Graham Rowntree, the England forwards coach, did not hesitate for a second: a three-Test series in South Africa is, he acknowledged, the toughest proposition – indeed, the nearest thing to hell on earth – that rugby has to offer. Just the place, then, for 13 uncapped tourists, some of whom have yet to play a full club season in the Premiership. Better to have an early taste of the diabolical, it seems, than be left lingering in a fool's paradise.
The Wasps wing Christian Wade, the London Irish centre Jonathan Joseph, the Harlequins midfielder George Lowe, the Leicester hooker Tom Youngs – these newcomers and others will be hard pushed to win their first caps on the forthcoming tour of Springbok country, which begins in Durban early next month. Instead, they can look forward to some midweek kickings in such picturesque corners of the highveld as Kimberley and Potchefstroom.
Will it do them any good? Stuart Lancaster, preparing for his first tour as head coach of the national side, certainly thinks so. "This trip," he said yesterday, "gives us the opportunity to do several things: to build the team toughness that will see us through future challenges; to get used to managing life in the goldfish bowl; and, most of all, to gauge the depth of our playing strength by working with these people over a period of time. This is absolutely invaluable. You can watch all the matches you like, but nothing beats coaching players on the training field."
When England meet the Boks at King's Park on 9 June, the starting line-up is likely to feature at least 13 of the players who took the field for the comprehensive Six Nations victory over Ireland in March – always assuming, of course, that Lancaster is spared a serious injury fallout over the last two weekends of club activity. (No fewer than 31 of the 42 tourists have been drawn from Harlequins, Leicester, Saracens and Northampton, the Premiership semi-finalists.) "Those who played against Ireland have a lot of credit in the bank, and rightly so," the coach explained.
But as a means of introducing the bright young things to the age-old realities of the international environment, this tour is pretty much perfect. "By taking 42 players, we have enough bodies to ensure there will be no interference with preparation for the Test series, but not so many as to deny people a chance of getting out there on the field. We've spent a lot of time and effort developing the players in our elite squad and this is an opportunity to build on that."
If the super-fast-tracking of Youngs, who has yet to start a Premiership game at hooker, is the most obvious gamble, it also makes a degree of sense – not that a more experienced, if equally fresh-faced, contender like Jamie George of Saracens would necessarily agree. "Tom has a lot of work to do on his set-piece play and he knows it," Rowntree said of the former centre, whose brother Ben is a marginal favourite to start the first Test at scrum-half. "But in terms of his dynamism around the field, he's exceptional. We're taking him for development reasons and we're looking forward to seeing how he goes."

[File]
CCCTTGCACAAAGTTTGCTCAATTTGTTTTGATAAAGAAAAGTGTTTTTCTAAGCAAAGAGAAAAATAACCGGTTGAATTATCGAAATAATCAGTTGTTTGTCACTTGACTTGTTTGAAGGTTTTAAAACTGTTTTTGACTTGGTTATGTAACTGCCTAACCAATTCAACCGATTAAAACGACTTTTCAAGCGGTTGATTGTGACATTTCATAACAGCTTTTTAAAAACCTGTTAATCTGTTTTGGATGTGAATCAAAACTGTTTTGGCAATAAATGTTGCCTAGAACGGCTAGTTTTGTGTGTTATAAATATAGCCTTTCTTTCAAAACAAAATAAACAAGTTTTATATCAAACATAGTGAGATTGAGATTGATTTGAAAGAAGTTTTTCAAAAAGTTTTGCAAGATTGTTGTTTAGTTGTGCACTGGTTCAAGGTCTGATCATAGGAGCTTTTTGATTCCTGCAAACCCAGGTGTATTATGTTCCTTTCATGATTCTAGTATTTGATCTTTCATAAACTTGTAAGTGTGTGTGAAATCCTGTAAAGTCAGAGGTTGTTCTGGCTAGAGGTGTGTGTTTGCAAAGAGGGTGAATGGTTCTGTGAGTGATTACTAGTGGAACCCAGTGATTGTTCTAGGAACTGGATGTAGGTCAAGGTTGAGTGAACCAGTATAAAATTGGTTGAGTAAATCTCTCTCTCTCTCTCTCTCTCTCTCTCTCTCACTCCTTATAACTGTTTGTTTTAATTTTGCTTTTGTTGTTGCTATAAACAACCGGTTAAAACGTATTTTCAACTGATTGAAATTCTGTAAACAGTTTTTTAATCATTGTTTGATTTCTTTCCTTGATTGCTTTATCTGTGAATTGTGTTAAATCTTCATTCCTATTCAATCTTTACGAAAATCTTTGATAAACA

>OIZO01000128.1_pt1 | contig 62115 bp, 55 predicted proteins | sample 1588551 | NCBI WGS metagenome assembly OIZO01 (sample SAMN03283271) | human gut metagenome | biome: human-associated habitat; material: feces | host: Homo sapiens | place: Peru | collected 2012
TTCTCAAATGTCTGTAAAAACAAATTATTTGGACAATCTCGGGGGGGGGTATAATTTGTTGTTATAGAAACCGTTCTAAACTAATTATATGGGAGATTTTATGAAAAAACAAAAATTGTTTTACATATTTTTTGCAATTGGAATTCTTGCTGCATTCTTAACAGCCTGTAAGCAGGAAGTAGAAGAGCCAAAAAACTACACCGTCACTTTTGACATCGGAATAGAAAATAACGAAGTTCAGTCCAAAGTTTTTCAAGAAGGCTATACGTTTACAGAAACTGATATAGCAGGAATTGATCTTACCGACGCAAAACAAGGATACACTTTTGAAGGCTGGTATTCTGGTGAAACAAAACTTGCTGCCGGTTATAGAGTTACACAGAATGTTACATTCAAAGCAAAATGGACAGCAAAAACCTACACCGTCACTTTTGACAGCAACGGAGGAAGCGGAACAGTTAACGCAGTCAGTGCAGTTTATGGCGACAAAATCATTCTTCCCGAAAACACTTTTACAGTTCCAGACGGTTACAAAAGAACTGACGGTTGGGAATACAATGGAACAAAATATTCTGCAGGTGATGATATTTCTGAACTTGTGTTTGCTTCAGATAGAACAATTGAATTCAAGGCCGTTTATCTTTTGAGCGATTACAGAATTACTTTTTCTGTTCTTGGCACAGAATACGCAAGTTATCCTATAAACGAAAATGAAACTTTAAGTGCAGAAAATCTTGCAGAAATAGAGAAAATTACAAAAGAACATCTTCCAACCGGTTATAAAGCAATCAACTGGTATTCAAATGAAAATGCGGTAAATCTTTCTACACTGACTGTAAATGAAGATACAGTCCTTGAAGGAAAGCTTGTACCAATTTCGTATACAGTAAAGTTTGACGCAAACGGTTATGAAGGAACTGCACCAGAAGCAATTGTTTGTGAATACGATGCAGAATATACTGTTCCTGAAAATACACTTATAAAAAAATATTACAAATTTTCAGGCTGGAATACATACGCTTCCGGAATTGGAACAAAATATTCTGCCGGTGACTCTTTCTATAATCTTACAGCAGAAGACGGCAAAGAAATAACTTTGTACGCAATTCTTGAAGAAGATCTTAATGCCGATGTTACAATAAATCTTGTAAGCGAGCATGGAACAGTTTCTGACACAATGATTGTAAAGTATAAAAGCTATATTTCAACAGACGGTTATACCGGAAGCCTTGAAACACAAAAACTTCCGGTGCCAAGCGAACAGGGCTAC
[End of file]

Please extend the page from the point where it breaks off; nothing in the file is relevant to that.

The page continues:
As expected, the troubled Harlequins half-back Danny Care has been given a chance to rebuild his bridges with Lancaster by putting a catalogue of alcohol-fuelled excesses behind him and concentrating on the day job. "Danny is treading a very thin line," said the coach, acutely aware that the Yorkshireman is still under investigation for an alleged sexual assault. "But I met with him and I'm reassured. I'm with Conor O'Shea [the Quins rugby director] on this one. We think it's the right decision to take him."
Flanker James Haskell's return to the squad, despite his current Super 15 commitments in New Zealand, was also well flagged. Asked if the out-spoken World Cup forward would be properly "on-message" after his offshore sojourn, Lancaster was unusually sharp in his reply. "I'm sure he'll be on-message," he said. "Otherwise, he'll be off-tour." The coach added that it would be "very difficult" for Haskell to mount a challenge for a starting place in Durban, an indication that Phil Dowson of Northampton is ahead of the field in the race to fill the back-row gap left by the injured Tom Croft.
Among those unlucky to miss out is the Gloucester wing, Jonny May, beaten to a place by the free-scoring Wade.
England tour Squad
Forwards: M Botha (Saracens, age 30, 6 caps), D Cole (Leicester, 25, 28), A Corbisiero (London Irish, 23, 15), P Doran Jones (27, 3), P Dowson (both Northampton, 31, 5), C Fearns (Bath, 23, 0), J Gray (Harlequins, 23, 0), D Hartley (Northampton, 26, 39), J Haskell (Otago, 27, 42), T Johnson (Exeter, 29, 0), G Kitchener (Leicester, 22, 0), J Launchbury (Wasps, 21, 0), J Marler (Harlequins, 21, 0), L Mears (Bath, 33, 39), B Morgan (Scarlets, 23, 5), M Mullan (Worcester, 25, 1), T Palmer (Stade Français, 33, 37), G Parling (Leicester, 28, 5), C Robshaw (capt, 25 ,6), G Robson (both Harlequins, 26, 0), M Stevens (Saracens, 29, 44), T Waldrom (29, 0), T Youngs (both Leicester, 25, 0)
Backs: A Allen (Leicester, 25, 2), C Ashton (Northampton, 25, 23), B Barritt (Saracens, 25, 5), M Brown (26, 6), D Care (both Harlequins, 25, 32), L Dickson (Northampton, 27, 5), O Farrell (Saracens, 20, 5), T Flood (Leicester, 26, 47), B Foden (Northampton, 26, 27), A Goode (24, 0), C Hodgson (both Saracens, 31, 38), J Joseph (London Irish, 20, 0), G Lowe (22, 0), U Monye (both Harlequins, 29, 13), D Strettle (Saracens, 28, 11), M Tuilagi (Leicester, 20, 10), J Turner-Hall (Harlequins, 24, 2), C Wade (Wasps, 20, 0), B Youngs (Leicester, 22, 22)